New policy statements from the leading pediatricians' association asks parents to keep their children in rear-facing seats when traveling in the car until age 2, or until they reach the height and weight restrictions of these seats, and recommends that children travel only in the back seat of the family vehicle until age 13. And given that many states follow the American Academy of Pediatrics (AAP) recommendations with legislation, car seat manufacturers and consumers should take note.
At the center of this new policy recommendation is the observation by pediatricians and safety experts that "many parents turned the seat to face the front of the car when their child celebrated his or her first birthday" -- when, according to growth charts, about half of little girls and little boys would have reached 29-30 inches, or the maximum length for most infant-only rear-facing seats. Maximum weights for the seats are more variable; many children, according to growth charts, would outgrow the Evenflo Embrace, the Cosco Comfy Carry, or the Eddie Baeur Deluxe Infant Car Seat -- just to name a few -- by 8 or 9 months of age.What are consumers to do with these new recommendations, especially those consumers who have yet to buy a car seat for their babies-to-be?
Unless you come from extremely small peoples, it seems the best approach would be to purchase a convertible seat instead of starting with an infant-only rear-facing seat and planning to move to a front-facing seat when the child outgrew the seat at eight or nine or 14 months.
As the lead author of the AAP report, Dennis Durbin, says, "A rear-facing child safety seat does a better job of supporting the head, neck and spine of infants and toddlers in a crash, because it distributes the force of the collision over the entire body."
Another quote in the New York Times refers to the rear-facing seats as "orphan seats" -- the only ones to successfully protect their occupants in serious crashes (so -- could we all sit in rear-facing seats?). Whatever your thoughts about the benefits of having your toddler facing forward and the negatives of rear-facing seats, it's hard to argue with such data as that which informs the recommendation.
Seats such as the Britax Marathon Classic, the Combi Coccoro, the Evenflo Titan Elite, and the Safety 1st onSide Air will all hold a baby safely in the rear-facing position far beyond age 2 (in fact, many 4-year-olds could stay rear-facing, were you to desire the added protection as long as possible) for under $200, as long as you don't have an extremely tall child.
If you've already secured your baby in an infant seat meant to be turned around at age one, what now? The recommendations are pretty clear that you shouldn't keep a child in his seat beyond the height and weight ratings; if you haven't already purchased a seat, the best choice is to buy a larger convertible or three-in-one that can keep your child rear-facing for as long as you feel necessary.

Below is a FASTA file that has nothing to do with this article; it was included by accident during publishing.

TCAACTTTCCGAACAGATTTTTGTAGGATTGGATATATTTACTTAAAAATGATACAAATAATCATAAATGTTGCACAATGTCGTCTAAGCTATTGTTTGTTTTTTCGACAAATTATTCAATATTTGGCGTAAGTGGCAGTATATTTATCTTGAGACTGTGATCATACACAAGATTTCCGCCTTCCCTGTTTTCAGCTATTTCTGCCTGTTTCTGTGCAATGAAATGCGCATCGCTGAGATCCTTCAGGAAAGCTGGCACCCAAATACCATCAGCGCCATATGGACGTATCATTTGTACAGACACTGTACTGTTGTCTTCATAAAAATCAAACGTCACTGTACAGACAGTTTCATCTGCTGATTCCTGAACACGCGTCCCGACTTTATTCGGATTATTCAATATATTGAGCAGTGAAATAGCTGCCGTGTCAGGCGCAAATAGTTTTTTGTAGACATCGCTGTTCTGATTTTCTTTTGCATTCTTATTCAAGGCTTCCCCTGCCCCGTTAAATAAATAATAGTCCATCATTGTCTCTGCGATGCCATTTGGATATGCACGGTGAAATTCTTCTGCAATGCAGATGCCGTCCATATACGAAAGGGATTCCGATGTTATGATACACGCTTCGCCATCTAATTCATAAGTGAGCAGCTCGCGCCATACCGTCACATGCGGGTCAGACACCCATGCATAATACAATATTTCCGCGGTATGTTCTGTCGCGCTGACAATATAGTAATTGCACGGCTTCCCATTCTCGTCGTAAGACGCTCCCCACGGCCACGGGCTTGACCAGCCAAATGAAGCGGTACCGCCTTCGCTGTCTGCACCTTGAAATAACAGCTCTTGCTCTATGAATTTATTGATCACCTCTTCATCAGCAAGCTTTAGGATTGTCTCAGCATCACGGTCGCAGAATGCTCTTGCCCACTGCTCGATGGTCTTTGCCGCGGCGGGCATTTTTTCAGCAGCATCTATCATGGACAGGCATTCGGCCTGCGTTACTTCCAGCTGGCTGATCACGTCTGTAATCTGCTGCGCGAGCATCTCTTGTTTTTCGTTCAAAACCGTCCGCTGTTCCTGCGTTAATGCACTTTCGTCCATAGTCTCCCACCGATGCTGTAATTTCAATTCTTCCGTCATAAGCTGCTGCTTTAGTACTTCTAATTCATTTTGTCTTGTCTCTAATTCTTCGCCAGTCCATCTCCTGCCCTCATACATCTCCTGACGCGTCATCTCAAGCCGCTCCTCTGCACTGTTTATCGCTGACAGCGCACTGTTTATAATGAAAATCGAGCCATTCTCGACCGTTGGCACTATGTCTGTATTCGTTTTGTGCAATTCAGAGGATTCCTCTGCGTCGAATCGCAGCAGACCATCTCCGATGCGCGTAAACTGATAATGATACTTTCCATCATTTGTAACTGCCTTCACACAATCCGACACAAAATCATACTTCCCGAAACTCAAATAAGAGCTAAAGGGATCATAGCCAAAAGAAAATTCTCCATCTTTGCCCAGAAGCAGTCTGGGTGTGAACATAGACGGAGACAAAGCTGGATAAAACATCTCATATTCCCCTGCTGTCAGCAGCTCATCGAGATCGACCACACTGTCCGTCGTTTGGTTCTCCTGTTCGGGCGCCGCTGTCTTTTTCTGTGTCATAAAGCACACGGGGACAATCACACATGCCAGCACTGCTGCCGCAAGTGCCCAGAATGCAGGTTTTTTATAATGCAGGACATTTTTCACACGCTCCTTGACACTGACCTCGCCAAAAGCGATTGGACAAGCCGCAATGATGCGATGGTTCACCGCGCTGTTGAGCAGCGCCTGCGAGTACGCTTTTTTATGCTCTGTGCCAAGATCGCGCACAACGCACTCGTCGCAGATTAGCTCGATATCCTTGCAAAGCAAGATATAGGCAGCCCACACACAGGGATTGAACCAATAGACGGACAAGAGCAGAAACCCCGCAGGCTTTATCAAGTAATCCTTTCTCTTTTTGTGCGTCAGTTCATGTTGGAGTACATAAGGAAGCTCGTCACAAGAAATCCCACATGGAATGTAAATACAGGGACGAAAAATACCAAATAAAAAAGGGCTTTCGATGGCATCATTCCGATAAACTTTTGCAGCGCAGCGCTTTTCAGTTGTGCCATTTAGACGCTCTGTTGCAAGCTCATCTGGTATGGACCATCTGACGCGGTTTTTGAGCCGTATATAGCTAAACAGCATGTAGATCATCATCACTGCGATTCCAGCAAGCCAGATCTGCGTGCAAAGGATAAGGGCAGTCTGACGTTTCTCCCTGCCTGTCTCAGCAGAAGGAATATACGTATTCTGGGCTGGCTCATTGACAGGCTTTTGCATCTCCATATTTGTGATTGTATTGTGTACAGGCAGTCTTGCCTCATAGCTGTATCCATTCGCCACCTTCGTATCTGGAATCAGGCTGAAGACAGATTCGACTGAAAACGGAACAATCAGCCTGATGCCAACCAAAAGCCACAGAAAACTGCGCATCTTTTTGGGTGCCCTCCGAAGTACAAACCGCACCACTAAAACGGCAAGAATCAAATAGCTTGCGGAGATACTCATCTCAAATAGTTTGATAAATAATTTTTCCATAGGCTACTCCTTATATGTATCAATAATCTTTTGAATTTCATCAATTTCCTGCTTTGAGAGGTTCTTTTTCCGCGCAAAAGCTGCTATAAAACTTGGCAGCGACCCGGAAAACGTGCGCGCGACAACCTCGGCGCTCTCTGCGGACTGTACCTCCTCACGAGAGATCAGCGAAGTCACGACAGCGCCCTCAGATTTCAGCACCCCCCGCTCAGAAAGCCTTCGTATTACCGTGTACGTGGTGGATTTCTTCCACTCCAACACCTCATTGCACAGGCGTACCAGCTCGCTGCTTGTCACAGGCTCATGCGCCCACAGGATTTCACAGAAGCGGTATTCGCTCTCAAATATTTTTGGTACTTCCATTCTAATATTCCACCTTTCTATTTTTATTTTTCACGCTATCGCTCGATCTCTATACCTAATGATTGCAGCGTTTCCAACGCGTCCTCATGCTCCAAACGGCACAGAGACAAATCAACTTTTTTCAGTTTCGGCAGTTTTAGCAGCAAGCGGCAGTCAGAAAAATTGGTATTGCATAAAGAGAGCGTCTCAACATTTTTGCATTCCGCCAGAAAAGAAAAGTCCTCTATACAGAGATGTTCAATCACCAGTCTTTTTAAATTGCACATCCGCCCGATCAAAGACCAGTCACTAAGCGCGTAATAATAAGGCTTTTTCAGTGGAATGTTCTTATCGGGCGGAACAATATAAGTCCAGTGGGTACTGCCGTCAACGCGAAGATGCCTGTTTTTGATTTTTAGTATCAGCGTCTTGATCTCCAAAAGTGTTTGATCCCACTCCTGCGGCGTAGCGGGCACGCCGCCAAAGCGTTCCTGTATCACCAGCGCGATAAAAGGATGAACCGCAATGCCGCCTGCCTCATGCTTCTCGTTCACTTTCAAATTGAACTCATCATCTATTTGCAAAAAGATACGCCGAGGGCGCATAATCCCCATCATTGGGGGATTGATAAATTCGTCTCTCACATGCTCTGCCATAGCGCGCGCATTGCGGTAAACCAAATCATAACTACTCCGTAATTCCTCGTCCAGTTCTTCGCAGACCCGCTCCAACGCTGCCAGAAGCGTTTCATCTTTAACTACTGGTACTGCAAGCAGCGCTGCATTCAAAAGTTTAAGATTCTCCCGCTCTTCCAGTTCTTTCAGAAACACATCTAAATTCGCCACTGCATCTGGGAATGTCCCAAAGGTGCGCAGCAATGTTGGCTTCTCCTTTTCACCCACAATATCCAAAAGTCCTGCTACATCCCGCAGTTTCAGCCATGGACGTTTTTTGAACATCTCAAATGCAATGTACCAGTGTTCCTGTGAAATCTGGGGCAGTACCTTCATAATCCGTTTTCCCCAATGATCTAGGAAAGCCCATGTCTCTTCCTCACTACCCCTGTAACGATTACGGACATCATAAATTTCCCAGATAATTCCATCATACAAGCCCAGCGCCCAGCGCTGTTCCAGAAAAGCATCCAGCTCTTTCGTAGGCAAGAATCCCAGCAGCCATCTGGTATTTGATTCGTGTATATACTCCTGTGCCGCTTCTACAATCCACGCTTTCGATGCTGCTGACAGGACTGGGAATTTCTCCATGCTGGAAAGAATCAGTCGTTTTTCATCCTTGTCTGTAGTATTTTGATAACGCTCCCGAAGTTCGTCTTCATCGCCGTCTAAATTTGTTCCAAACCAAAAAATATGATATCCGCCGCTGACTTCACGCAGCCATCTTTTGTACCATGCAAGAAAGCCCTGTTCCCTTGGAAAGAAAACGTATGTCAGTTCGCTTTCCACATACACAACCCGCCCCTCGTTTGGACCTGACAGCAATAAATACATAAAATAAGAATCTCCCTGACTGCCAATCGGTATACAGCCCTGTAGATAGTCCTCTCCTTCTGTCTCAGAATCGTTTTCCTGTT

The recommendations aren't clear as to what should be done if you have more than one child under the age of two (or the height/weight restrictions on your rear-facing seats); typically, a rear-facing infant gets the middle spot. It's something faced regularly by parents with twins; but guidelines are mute on the subject.
And like me, the AAP may have buried the lead. The guideline's last sentences include a recommendation for babies -- and, if you read between the lines, older children -- to use their car seats in airplanes, too. Of course, the guidelines don't suggest how this would work; it's probably not feasible, and not much use given the different dynamics of airplane crashes, to install a rear-facing seat in an airplane. "Although the Federal Aviation Administration permits children under age 2 to ride on an adult's lap on an airplane, they are best protected by riding in an age- and size-appropriate restraint," reads the AAP release, going on to quote Durbin again, "Children should ride properly restrained on every trip in every type of transportation, on the road or in the air."
With no lap belts on airplanes, it's hard to know if Durbin expects 7-year-olds to sit in booster seats or 4-year-olds to have five-point harnesses. It's also not likely the FAA will change its rules given the substantial logistics of getting every kid on an airplane into an extra seat designed for a full different sort of vehicle.
But if you fly a lot with your children and the AAP recommendations carry a lot of weight with your family, you may want to evaluate the car seats you buy not just for roominess, convertibility and style, but also for weight; if you've got two or three little kids headed across the country, you're going to have a lot of schlepping to do.
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